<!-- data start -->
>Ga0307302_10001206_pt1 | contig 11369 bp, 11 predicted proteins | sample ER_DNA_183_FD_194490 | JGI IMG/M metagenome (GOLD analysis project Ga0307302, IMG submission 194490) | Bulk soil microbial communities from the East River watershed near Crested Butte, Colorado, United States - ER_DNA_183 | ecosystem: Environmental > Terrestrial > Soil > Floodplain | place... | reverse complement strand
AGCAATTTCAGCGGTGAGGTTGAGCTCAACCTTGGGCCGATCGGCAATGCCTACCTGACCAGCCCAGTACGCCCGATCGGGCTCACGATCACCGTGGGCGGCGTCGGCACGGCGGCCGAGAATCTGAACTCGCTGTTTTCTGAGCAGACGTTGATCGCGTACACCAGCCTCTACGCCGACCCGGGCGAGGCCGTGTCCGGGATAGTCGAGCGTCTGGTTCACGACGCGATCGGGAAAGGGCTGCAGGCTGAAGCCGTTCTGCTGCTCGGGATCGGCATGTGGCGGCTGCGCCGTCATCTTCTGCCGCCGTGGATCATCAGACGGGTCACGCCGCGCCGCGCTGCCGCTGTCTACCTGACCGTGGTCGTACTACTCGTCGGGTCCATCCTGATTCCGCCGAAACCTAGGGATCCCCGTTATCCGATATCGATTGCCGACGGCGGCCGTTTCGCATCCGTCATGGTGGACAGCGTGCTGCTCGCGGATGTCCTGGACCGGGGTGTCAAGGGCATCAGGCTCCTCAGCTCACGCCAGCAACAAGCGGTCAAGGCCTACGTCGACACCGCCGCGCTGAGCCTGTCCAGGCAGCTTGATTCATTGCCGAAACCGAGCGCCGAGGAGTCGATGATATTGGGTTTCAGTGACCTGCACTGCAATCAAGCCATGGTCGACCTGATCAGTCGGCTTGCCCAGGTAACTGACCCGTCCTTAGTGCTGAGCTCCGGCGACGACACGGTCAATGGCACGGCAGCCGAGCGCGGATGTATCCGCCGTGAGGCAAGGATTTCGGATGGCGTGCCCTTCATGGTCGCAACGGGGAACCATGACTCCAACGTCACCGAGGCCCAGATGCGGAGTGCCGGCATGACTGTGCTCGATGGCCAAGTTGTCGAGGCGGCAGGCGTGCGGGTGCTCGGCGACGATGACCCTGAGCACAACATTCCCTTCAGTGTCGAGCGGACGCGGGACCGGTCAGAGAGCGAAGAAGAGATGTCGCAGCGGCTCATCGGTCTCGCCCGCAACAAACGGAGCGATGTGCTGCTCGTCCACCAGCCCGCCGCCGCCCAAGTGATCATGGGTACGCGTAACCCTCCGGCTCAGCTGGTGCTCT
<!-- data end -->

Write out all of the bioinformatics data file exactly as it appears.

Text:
>Ga0307302_10001206_pt1 | contig 11369 bp, 11 predicted proteins | sample ER_DNA_183_FD_194490 | JGI IMG/M metagenome (GOLD analysis project Ga0307302, IMG submission 194490) | Bulk soil microbial communities from the East River watershed near Crested Butte, Colorado, United States - ER_DNA_183 | ecosystem: Environmental > Terrestrial > Soil > Floodplain | place... | reverse complement strand
AGCAATTTCAGCGGTGAGGTTGAGCTCAACCTTGGGCCGATCGGCAATGCCTACCTGACCAGCCCAGTACGCCCGATCGGGCTCACGATCACCGTGGGCGGCGTCGGCACGGCGGCCGAGAATCTGAACTCGCTGTTTTCTGAGCAGACGTTGATCGCGTACACCAGCCTCTACGCCGACCCGGGCGAGGCCGTGTCCGGGATAGTCGAGCGTCTGGTTCACGACGCGATCGGGAAAGGGCTGCAGGCTGAAGCCGTTCTGCTGCTCGGGATCGGCATGTGGCGGCTGCGCCGTCATCTTCTGCCGCCGTGGATCATCAGACGGGTCACGCCGCGCCGCGCTGCCGCTGTCTACCTGACCGTGGTCGTACTACTCGTCGGGTCCATCCTGATTCCGCCGAAACCTAGGGATCCCCGTTATCCGATATCGATTGCCGACGGCGGCCGTTTCGCATCCGTCATGGTGGACAGCGTGCTGCTCGCGGATGTCCTGGACCGGGGTGTCAAGGGCATCAGGCTCCTCAGCTCACGCCAGCAACAAGCGGTCAAGGCCTACGTCGACACCGCCGCGCTGAGCCTGTCCAGGCAGCTTGATTCATTGCCGAAACCGAGCGCCGAGGAGTCGATGATATTGGGTTTCAGTGACCTGCACTGCAATCAAGCCATGGTCGACCTGATCAGTCGGCTTGCCCAGGTAACTGACCCGTCCTTAGTGCTGAGCTCCGGCGACGACACGGTCAATGGCACGGCAGCCGAGCGCGGATGTATCCGCCGTGAGGCAAGGATTTCGGATGGCGTGCCCTTCATGGTCGCAACGGGGAACCATGACTCCAACGTCACCGAGGCCCAGATGCGGAGTGCCGGCATGACTGTGCTCGATGGCCAAGTTGTCGAGGCGGCAGGCGTGCGGGTGCTCGGCGACGATGACCCTGAGCACAACATTCCCTTCAGTGTCGAGCGGACGCGGGACCGGTCAGAGAGCGAAGAAGAGATGTCGCAGCGGCTCATCGGTCTCGCCCGCAACAAACGGAGCGATGTGCTGCTCGTCCACCAGCCCGCCGCCGCCCAAGTGATCATGGGTACGCGTAACCCTCCGGCTCAGCTGGTGCTCT